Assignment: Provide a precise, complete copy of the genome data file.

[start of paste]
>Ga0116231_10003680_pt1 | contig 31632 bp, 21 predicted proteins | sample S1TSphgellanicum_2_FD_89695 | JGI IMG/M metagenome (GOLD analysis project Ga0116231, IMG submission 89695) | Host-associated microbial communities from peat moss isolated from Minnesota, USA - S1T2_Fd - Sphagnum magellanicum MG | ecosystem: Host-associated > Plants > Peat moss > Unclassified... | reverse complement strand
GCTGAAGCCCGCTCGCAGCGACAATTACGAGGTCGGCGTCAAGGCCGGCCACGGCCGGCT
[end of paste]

>Ga0116231_10003680_pt1 | contig 31632 bp, 21 predicted proteins | sample S1TSphgellanicum_2_FD_89695 | JGI IMG/M metagenome (GOLD analysis project Ga0116231, IMG submission 89695) | Host-associated microbial communities from peat moss isolated from Minnesota, USA - S1T2_Fd - Sphagnum magellanicum MG | ecosystem: Host-associated > Plants > Peat moss > Unclassified... | reverse complement strand
GCTGAAGCCCGCTCGCAGCGACAATTACGAGGTCGGCGTCAAGGCCGGCCACGGCCGGCT